I don't get it.... I don't get it at all...

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Stef1966

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Please...
will someone please explain to me what is this thing called "Seasonal Beers" ?

I mean... this style of beer is more suitable for winter times... then in the blazing summer days you want more like this pale and light blonde Ale... and so on... A red one for Halloween to put the icing on the cake?

Sorry but i dont get it...

As long as any beer is served chilled to me... i dont give a shiat what season im in, i will appreciate any style.

To me, there isnt such a thing as a winter Ale... or a Summer Brew...
It's all good to me as long as it's good and served cold.

I usually alternate my brewing as this: "A blonde, A dark one almost stout, an amber or plain Red... then again a blonde..." not even caring about wich time of the year im in...

Am i alone thinking it's complete bull****?
 

llazy_llama

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Agreed! My favorite beer on a hot summer day? Stout. My favorite beer on a cold winter night? Stout. My favorite beer on a cool fall evening? Yeah, same thing.

As long as fermentation temperatures can be controlled, I say brew what you want, when you want, and drink it! :mug:
 

android

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i think the idea of seasonal brews goes back to oktoberfest and lagering during the winter to enjoy in march (marzen). once brewing companies latched on to the concept, bam, you've got winter ale, summer ale, blah, blah, blah.

i wholeheartedly agree with "any brew, anytime".
 

cvstrat

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If you haven't read the history of oktoberfest you should, like andriod said it was definately a seasonal deal.

But now that we have technology to make any style of beer any time... I'd go w/marketing too. Then again I like just about any style of beer. The one beer I see as a summertime beer is a hefe tho. Some reason when I'm outside on a warm summer day that's what I'll order. Perhaps there simply isn't a market for 50 varieties of sam adams so they pick some that they call "seasonal" and just market them in their respective times of the year. If you happen to like one and it's only available in summer months, odds are you'll buy the hell out of it whereas you might not if it were always available.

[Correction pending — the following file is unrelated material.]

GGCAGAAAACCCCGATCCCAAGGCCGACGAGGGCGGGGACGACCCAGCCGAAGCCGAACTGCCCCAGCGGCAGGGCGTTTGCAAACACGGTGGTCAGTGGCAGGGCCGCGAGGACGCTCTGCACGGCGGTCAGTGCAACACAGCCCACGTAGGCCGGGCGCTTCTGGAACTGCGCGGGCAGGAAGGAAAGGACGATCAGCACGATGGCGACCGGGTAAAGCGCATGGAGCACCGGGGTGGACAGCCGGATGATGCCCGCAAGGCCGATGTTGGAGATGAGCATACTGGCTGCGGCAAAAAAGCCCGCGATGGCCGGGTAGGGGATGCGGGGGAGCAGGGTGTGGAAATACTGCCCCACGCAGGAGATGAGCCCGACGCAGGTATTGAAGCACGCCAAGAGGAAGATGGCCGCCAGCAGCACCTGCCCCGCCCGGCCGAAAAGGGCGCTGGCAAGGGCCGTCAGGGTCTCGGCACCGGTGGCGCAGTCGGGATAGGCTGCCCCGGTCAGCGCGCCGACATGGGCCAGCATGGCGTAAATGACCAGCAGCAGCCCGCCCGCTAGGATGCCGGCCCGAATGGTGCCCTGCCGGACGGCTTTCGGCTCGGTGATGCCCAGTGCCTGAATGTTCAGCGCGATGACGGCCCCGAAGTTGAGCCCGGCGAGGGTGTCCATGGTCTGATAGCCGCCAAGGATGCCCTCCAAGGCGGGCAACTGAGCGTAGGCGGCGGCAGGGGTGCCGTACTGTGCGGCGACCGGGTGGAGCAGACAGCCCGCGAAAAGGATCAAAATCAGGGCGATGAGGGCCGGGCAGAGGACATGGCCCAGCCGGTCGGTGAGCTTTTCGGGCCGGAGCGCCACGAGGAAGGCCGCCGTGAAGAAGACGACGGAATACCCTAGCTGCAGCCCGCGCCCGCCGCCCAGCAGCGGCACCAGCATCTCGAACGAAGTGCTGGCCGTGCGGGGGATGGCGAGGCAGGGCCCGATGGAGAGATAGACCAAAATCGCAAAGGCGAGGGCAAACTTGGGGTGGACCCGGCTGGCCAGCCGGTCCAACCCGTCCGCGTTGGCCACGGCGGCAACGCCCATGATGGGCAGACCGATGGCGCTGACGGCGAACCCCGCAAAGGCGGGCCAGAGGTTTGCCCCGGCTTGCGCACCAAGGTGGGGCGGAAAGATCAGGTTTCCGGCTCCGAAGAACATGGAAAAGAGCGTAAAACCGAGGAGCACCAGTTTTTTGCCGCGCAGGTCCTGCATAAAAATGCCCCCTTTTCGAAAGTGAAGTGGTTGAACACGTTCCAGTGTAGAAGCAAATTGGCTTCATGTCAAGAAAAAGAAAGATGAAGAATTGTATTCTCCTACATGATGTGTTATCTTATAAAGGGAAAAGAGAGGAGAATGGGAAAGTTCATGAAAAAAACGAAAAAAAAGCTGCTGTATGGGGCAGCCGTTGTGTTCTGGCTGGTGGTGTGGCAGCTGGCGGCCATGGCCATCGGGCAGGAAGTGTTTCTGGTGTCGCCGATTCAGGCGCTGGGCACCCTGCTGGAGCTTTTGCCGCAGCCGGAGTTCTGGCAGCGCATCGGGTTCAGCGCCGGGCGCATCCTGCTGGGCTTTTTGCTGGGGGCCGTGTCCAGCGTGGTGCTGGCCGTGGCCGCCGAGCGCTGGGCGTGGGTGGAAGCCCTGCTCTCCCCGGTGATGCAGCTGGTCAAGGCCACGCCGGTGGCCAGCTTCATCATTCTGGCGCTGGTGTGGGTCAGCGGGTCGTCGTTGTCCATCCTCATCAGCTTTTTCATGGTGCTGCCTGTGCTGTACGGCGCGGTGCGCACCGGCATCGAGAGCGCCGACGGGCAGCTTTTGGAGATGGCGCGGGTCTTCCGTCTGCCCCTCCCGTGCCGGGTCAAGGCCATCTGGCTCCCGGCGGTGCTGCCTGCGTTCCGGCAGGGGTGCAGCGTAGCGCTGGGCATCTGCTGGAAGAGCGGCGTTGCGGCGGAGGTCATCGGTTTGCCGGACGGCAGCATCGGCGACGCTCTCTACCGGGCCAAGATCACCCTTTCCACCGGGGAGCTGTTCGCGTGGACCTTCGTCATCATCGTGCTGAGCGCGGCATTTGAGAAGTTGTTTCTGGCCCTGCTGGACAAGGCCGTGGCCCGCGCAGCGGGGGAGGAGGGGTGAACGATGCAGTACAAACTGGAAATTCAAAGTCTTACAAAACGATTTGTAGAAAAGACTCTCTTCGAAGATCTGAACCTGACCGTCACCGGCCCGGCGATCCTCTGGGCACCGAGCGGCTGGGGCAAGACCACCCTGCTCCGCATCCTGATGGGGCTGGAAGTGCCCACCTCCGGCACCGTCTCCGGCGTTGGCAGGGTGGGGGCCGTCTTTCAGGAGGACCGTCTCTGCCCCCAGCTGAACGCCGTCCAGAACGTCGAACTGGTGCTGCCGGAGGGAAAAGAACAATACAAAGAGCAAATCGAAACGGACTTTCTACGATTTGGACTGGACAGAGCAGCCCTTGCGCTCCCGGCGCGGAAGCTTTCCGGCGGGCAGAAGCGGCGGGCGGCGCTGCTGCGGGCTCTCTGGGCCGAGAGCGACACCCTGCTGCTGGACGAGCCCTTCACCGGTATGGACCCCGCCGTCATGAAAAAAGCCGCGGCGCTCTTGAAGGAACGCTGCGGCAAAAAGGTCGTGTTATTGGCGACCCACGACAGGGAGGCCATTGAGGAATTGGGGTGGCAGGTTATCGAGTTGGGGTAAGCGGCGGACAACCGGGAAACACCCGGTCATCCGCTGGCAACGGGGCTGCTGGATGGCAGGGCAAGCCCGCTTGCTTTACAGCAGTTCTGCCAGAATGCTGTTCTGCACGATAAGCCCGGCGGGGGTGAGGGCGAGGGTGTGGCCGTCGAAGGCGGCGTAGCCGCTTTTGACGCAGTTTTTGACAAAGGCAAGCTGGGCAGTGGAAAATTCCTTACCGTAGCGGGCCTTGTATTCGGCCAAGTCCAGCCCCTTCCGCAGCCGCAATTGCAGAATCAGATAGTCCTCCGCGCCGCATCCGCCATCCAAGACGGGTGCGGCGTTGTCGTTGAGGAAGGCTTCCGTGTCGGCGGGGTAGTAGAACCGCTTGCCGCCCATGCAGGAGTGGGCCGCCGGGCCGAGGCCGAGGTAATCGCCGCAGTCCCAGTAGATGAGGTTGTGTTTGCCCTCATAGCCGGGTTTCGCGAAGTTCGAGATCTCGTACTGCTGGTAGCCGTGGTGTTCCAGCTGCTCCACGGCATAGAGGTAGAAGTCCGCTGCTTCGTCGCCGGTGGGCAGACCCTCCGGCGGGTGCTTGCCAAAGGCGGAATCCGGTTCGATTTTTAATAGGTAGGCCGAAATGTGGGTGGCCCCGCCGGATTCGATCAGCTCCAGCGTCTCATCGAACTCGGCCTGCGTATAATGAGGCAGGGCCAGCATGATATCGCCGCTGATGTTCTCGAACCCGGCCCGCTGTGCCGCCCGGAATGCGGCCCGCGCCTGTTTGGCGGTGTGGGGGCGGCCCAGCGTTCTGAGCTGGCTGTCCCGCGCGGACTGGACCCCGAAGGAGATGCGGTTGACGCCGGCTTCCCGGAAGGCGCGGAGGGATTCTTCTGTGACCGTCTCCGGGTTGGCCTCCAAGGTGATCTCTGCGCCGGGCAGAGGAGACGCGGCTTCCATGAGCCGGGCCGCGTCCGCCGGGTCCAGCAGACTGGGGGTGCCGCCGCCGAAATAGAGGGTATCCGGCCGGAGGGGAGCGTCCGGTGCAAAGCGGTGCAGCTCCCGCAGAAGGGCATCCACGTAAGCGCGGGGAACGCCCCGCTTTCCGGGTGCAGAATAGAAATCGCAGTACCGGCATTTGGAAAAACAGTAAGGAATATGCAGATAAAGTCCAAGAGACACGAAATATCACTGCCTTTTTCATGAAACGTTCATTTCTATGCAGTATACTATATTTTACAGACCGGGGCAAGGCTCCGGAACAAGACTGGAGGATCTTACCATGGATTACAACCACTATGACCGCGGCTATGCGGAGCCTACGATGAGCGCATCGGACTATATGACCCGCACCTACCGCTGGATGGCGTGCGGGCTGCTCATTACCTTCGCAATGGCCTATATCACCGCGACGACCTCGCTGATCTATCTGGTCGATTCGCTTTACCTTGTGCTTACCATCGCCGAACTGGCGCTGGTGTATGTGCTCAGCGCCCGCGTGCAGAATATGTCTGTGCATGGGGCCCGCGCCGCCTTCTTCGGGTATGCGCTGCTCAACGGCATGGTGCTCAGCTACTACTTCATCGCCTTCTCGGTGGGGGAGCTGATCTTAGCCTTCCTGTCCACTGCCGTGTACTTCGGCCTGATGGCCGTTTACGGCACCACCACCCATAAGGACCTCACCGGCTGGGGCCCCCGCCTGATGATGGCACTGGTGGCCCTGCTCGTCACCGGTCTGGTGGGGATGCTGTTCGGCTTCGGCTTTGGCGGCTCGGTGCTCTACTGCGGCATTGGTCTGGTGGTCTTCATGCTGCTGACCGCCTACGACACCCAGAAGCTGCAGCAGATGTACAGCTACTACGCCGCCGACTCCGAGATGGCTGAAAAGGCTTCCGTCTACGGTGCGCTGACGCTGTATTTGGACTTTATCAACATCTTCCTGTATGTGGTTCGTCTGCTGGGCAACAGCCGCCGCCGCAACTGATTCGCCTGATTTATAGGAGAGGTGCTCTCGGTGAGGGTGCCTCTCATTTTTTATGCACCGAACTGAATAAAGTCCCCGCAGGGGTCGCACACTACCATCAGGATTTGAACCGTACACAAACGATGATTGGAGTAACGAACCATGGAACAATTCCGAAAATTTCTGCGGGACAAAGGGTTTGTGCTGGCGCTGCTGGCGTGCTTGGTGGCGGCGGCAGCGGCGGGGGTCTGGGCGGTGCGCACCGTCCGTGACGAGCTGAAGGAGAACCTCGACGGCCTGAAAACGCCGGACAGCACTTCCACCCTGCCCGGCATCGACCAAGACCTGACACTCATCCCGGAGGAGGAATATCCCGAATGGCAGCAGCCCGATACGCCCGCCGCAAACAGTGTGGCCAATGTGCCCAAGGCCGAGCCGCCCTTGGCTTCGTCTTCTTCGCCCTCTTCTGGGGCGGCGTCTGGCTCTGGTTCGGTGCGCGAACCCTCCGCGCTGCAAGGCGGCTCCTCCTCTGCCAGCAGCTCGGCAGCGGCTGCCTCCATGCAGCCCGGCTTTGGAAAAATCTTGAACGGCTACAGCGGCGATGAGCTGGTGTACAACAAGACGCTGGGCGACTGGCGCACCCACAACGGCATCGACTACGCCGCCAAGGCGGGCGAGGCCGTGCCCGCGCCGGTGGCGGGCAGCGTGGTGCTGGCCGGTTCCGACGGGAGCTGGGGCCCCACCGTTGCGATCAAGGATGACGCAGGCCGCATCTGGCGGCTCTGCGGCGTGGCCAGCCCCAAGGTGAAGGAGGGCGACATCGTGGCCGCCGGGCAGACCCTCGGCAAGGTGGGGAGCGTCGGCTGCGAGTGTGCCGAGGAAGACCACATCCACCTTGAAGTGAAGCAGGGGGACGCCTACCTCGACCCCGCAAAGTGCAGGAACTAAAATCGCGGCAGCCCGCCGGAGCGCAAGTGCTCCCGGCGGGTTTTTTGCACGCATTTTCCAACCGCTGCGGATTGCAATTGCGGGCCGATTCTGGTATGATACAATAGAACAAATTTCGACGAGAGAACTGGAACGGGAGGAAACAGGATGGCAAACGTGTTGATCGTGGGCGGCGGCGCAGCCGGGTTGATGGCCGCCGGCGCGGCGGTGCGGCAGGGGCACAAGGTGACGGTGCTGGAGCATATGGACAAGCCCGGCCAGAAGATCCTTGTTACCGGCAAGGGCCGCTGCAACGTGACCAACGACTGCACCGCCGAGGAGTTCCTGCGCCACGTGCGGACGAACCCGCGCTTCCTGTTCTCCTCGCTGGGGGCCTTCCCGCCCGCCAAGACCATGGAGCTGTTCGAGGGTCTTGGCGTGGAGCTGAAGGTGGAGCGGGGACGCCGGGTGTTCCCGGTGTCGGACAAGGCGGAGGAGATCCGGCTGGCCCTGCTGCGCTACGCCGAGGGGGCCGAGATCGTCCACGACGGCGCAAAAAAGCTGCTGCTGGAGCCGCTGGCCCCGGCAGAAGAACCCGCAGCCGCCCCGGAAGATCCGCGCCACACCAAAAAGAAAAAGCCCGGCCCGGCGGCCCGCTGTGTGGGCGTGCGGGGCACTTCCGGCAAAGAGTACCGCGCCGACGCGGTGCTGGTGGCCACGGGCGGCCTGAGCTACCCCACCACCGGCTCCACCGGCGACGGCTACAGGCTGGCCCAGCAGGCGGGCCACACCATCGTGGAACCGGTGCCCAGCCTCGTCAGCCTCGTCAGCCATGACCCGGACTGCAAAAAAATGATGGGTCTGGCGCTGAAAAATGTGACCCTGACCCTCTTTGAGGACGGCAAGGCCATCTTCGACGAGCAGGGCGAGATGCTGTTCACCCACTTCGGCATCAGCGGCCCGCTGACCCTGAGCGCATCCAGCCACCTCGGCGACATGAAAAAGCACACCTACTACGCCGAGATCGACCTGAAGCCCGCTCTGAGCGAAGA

z987k

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I don't know, pilsner and IPA's go great in the summer. Stout and dopplebock are better in the winter.
Why? Because pilsner and IPAs are refreshing. Stout and dopplebock is thick warming and NOT served ice cold.
 

pnj

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Think of season as "limited time". the burger chains do it with their burgers and whatnot from time to time as well.
 

Gremlyn

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I think it would stem from brewing with items available during the season in question, such as pumpkin ale in the fall.

But yeah, it's all marketing now.
 

z987k

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I think it would stem from brewing with items available during the season in question, such as pumpkin ale in the fall.

But yeah, it's all marketing now.
You guys don't feel that a malty or really malty and strong (dopplebock, wee heavy) just go better in the winter than summer?
 

mcmidc

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I enjoy seasonal brews. I like to drink wheats, ipas and lighter malty beers in the summer because they are easy drinking and refreshing. I like heavier beers in the winter because they are warmers. Not that I won't drink one or the other during anytime of the year it's just a preference. Wait... I enjoy ipas anytime of the year.:ban:
 

Yooper

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I like some styles (IPA especially) any time. But I do like seasonal beers, too. I made a "fizzy yellow beer" just for this time of year. It'll be a great lawnmower beer. I prefer a dopplebock in the winter, in front of the fire.

I don't drink many beers ice cold, no matter what the season. But I'll serve the fizzy yellow beer below 40 degrees at Memorial Day weekend, while we play horseshoes and kayak on our lake. The 8% rye IPA will be enjoyed a bit, too, but the lighter Irish red (4.8% ABV) and the fizzy yellow beer will be perfect. Definitely not the atmoshere for the dopplebock!
 

SpanishCastleAle

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I agree it's mostly marketing now but think about it from a craft brewer's perspective. You've got your regular line-up that you offer year round...but you like to brew other styles and it wouldn't make good 'business sense' to offer these specialty brews year round...so you make 'seasonals'. It allows the craft brewer to satisfy his/her creative fix.
 

flyangler18

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I find that my tastes shift with the seasons - I just can't fathom sitting down with a Dopplebock or RIS after sweating out in the garden.

I always have a tap occupied with a session beer, usually my MBM or 70/-, as these are satisfying and refreshing at any time of year.